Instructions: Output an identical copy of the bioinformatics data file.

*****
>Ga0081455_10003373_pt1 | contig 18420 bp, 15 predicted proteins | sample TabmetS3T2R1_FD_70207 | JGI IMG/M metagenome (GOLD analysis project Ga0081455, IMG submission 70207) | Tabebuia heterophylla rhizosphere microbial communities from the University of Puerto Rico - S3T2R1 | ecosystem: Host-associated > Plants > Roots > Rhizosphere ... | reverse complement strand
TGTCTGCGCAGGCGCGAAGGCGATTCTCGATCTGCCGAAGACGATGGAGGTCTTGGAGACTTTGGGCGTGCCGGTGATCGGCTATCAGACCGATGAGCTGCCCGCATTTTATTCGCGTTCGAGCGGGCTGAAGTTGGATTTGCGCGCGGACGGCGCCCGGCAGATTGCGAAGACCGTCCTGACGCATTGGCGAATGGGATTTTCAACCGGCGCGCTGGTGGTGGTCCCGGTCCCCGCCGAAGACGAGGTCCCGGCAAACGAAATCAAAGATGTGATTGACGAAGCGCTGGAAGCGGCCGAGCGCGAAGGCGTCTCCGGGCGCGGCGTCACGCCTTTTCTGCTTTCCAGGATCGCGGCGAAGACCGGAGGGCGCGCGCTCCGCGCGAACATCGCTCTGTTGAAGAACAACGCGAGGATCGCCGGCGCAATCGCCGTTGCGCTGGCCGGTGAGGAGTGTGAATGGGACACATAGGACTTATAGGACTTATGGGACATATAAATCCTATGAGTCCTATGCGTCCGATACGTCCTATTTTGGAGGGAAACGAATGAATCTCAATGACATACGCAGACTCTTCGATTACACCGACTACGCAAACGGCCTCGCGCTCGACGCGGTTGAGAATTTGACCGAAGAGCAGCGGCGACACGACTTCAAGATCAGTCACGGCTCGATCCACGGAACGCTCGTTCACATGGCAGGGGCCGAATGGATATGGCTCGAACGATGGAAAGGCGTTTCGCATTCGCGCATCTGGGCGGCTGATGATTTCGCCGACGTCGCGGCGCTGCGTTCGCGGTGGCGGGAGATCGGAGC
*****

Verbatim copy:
>Ga0081455_10003373_pt1 | contig 18420 bp, 15 predicted proteins | sample TabmetS3T2R1_FD_70207 | JGI IMG/M metagenome (GOLD analysis project Ga0081455, IMG submission 70207) | Tabebuia heterophylla rhizosphere microbial communities from the University of Puerto Rico - S3T2R1 | ecosystem: Host-associated > Plants > Roots > Rhizosphere ... | reverse complement strand
TGTCTGCGCAGGCGCGAAGGCGATTCTCGATCTGCCGAAGACGATGGAGGTCTTGGAGACTTTGGGCGTGCCGGTGATCGGCTATCAGACCGATGAGCTGCCCGCATTTTATTCGCGTTCGAGCGGGCTGAAGTTGGATTTGCGCGCGGACGGCGCCCGGCAGATTGCGAAGACCGTCCTGACGCATTGGCGAATGGGATTTTCAACCGGCGCGCTGGTGGTGGTCCCGGTCCCCGCCGAAGACGAGGTCCCGGCAAACGAAATCAAAGATGTGATTGACGAAGCGCTGGAAGCGGCCGAGCGCGAAGGCGTCTCCGGGCGCGGCGTCACGCCTTTTCTGCTTTCCAGGATCGCGGCGAAGACCGGAGGGCGCGCGCTCCGCGCGAACATCGCTCTGTTGAAGAACAACGCGAGGATCGCCGGCGCAATCGCCGTTGCGCTGGCCGGTGAGGAGTGTGAATGGGACACATAGGACTTATAGGACTTATGGGACATATAAATCCTATGAGTCCTATGCGTCCGATACGTCCTATTTTGGAGGGAAACGAATGAATCTCAATGACATACGCAGACTCTTCGATTACACCGACTACGCAAACGGCCTCGCGCTCGACGCGGTTGAGAATTTGACCGAAGAGCAGCGGCGACACGACTTCAAGATCAGTCACGGCTCGATCCACGGAACGCTCGTTCACATGGCAGGGGCCGAATGGATATGGCTCGAACGATGGAAAGGCGTTTCGCATTCGCGCATCTGGGCGGCTGATGATTTCGCCGACGTCGCGGCGCTGCGTTCGCGGTGGCGGGAGATCGGAGC